Discovery Facilitator Program

On March 23, 2020, Chief Justice Cantil-Sakauye issued her first of hundreds of emergency orders on behalf of California trial courts related to the State of California’s COVID-19 shutdown. By April 30, 2022 most of those orders had been rescinded. Despite the return to “normalcy,” the myriad repercussions from the shutdown, delays to trials, discovery, and unavailability of lawyers and witnesses have continued to have an enduring effect on litigation. On the bright side, our courtrooms are now up and running at 110% – and many of the backlogged cases are being tried. Most weeks, jurors are summoned and sworn, cases tried and verdicts returned. This is very satisfying for litigants to finally be given their day in court. Hopefully, we will continue to chip away at this backlog.

Further, although much of the delayed discovery is finally proceeding, the need to accelerate some discovery has increased the workloads of already busy attorneys. All of this increased activity has likely created more havoc and pressure in an already hectic lawyer’s life. However, there is hope in the horizon!

Our bench and bar have worked cooperatively for many years and share a goal to streamline case management and maintain access to a fair and impartial justice system for all. Our Discovery Facilitator Program and Settlement Mentor Program are instrumental to achieving these goals. These programs are effective at reducing the cost of litigation and, as well, assisting parties to arrive at mutually satisfying settlements of their cases. Now, more than ever, we encourage attorneys to familiarize themselves with these programs, use them, and, if time permits, volunteer to serve as a discovery facilitator and/or a settlement mentor.

Civil Discovery Disputes

Even before our courtroom closures, our court realized that we needed to help parties resolve their cases and avoid protracted, costly discovery disputes. In 2013, the Discovery Facilitator Program (“DFP”) was instituted. Rule 3.300, et seq. of the Local Rules of Court, outlines the requirements and expectations for use of the DFP.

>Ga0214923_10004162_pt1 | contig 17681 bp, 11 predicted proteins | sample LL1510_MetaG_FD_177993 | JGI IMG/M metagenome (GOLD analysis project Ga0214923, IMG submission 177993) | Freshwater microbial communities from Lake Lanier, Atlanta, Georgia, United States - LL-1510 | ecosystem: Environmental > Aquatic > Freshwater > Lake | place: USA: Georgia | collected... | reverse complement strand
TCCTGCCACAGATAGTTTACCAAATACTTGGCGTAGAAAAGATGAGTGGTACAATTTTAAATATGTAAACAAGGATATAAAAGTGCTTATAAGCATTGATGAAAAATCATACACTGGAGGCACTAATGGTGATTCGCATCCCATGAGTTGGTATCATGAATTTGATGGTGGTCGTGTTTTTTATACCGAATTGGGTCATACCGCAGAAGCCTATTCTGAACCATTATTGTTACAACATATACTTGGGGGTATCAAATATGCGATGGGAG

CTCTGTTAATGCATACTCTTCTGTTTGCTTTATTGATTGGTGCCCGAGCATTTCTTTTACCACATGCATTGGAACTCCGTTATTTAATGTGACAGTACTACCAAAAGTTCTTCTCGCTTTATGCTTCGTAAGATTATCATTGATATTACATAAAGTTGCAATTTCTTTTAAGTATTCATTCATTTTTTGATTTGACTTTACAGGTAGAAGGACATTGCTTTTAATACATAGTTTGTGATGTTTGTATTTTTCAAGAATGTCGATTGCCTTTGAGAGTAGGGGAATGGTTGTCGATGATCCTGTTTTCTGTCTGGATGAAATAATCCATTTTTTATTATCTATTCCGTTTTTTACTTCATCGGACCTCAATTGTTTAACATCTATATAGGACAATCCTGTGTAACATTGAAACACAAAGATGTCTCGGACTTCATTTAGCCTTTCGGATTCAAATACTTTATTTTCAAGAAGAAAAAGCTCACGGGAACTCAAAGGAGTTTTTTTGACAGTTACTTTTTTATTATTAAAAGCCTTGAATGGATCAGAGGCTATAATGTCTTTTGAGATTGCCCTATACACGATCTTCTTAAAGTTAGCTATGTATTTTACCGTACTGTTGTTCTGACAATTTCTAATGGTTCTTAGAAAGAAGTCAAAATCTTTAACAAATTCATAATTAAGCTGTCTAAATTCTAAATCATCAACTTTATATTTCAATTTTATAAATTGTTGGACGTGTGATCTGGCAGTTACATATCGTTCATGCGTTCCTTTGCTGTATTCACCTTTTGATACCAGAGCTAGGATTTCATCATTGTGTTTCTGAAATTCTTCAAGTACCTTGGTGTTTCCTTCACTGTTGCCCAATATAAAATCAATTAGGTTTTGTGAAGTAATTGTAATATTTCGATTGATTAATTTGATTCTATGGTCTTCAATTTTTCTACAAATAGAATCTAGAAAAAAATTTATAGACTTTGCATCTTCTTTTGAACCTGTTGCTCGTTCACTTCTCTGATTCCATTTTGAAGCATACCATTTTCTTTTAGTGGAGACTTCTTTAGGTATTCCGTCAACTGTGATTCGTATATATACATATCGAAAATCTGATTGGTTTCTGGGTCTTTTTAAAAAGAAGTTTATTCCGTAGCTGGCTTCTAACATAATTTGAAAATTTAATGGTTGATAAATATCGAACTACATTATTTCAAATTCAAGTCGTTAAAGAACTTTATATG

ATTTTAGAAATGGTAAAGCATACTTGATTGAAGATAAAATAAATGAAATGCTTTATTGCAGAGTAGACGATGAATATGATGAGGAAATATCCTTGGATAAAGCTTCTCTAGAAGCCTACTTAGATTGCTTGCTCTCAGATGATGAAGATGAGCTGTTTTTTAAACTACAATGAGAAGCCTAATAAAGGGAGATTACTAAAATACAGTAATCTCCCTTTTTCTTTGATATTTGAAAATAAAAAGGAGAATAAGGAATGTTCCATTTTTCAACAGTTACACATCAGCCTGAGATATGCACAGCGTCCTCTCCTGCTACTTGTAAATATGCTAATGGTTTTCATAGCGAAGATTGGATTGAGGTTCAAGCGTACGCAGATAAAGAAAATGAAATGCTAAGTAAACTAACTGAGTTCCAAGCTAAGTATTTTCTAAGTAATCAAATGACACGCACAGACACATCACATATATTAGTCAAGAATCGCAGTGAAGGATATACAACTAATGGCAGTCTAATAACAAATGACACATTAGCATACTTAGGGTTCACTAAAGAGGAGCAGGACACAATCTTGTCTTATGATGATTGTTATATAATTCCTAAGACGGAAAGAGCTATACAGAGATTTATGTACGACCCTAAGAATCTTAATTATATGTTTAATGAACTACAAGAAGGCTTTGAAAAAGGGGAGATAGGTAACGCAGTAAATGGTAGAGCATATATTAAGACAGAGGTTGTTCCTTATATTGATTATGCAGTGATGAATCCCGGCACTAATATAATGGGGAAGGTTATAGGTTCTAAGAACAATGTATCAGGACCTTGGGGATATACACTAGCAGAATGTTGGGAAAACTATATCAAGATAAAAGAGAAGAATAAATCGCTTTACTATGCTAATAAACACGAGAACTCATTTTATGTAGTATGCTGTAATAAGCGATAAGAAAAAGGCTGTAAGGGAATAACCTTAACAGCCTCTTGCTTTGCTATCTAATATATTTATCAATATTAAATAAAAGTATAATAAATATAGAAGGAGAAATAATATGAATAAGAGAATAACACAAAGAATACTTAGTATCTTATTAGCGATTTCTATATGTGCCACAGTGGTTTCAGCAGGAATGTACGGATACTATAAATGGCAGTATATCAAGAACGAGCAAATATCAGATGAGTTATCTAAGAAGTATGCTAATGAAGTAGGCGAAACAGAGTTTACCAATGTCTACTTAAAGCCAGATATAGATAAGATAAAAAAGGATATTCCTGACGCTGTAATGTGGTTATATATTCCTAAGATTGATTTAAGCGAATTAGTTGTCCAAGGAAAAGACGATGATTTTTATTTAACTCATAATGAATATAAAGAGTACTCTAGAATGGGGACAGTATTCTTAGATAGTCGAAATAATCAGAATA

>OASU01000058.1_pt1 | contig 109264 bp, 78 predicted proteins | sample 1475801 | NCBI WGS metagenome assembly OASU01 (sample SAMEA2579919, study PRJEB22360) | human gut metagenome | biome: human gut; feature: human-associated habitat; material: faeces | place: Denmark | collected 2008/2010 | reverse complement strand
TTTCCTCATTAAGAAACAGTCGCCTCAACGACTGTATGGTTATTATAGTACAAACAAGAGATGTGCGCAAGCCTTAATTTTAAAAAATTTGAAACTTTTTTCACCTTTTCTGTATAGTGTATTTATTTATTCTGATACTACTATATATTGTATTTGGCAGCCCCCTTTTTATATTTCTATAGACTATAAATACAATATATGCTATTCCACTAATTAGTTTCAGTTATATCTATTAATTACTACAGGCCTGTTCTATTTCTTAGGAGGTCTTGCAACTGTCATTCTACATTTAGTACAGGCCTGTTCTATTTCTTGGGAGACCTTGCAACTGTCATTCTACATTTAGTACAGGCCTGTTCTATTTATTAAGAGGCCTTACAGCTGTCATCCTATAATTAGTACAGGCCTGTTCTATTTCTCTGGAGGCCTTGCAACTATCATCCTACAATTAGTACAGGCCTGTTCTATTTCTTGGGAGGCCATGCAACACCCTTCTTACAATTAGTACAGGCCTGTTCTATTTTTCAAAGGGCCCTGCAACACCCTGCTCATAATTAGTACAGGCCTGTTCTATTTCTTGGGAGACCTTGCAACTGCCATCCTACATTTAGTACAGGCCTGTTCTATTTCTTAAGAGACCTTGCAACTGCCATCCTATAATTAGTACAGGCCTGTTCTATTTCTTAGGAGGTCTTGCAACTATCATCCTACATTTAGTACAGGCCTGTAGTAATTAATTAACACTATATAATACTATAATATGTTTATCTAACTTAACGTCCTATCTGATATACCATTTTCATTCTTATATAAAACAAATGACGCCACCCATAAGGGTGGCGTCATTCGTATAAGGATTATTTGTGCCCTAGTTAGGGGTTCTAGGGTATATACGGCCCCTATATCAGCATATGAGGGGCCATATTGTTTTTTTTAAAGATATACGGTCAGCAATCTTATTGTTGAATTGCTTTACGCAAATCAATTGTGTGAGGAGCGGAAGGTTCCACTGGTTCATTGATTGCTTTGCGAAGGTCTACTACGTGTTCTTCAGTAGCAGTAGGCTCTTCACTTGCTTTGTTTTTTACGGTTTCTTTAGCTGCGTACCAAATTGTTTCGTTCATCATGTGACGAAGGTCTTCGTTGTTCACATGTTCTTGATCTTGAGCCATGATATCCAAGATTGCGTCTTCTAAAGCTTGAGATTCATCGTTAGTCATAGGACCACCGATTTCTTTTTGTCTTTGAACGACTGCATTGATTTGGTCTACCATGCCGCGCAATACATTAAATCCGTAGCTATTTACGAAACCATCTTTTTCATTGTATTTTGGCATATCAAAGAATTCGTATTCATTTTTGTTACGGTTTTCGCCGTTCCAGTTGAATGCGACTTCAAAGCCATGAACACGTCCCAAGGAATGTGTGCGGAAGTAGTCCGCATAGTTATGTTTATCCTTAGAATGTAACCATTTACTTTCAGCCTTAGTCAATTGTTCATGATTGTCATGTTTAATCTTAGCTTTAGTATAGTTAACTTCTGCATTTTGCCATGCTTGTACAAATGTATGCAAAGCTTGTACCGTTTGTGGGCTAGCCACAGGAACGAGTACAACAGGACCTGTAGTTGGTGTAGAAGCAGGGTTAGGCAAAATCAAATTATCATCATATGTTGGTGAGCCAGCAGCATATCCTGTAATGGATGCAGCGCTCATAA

The purpose of the DFP is to allow parties and counsel to resolve discovery disputes in a manner that is more cost-effective, efficient, and participant-controlled than a standard discovery motion, and also avoids the risk of sanctions inherent in the formal discovery motion practice.

The DFP is mandatory, with the following exemptions:
(a) Cases in which there has been no response to discovery requests. Motions to compel under Code of Civil Procedure, Sections 2030.290(b) or 2031.300(b) shall be filed directly with the court.
(b) Cases in which trial is less than sixty (60) days away.
(c) Motions necessitated solely by a third party’s refusal to comply with a subpoena.
(d) Those disputes specifically exempted by the trial judge.
For any exception, the moving party must include “Exempt from Discovery Facilitator Program” on the Notice of Motion.

CCC Local Rule 3.301

Discovery facilitators are experienced attorneys who volunteer their time for up to four hours. If the dispute is expected to take more than four hours, the discovery facilitator may decline your case. If there are additional disputes, the discovery facilitator must be paid and the agreement regarding compensation satisfactorily arranged by parties.

Besides reviewing the Local Rules, the court encourages you to access a helpful web page on our Superior Court of California – Contra Costa County website. Here you will find all of the forms you need to initiate and complete the DFP process including the Discovery Facilitator Application (ADR-601), a list of approved volunteers, etc. If you use the services of a discovery facilitator and have feedback for the court, we provide a survey (ADR-603) for suggestions as to how to improve the program.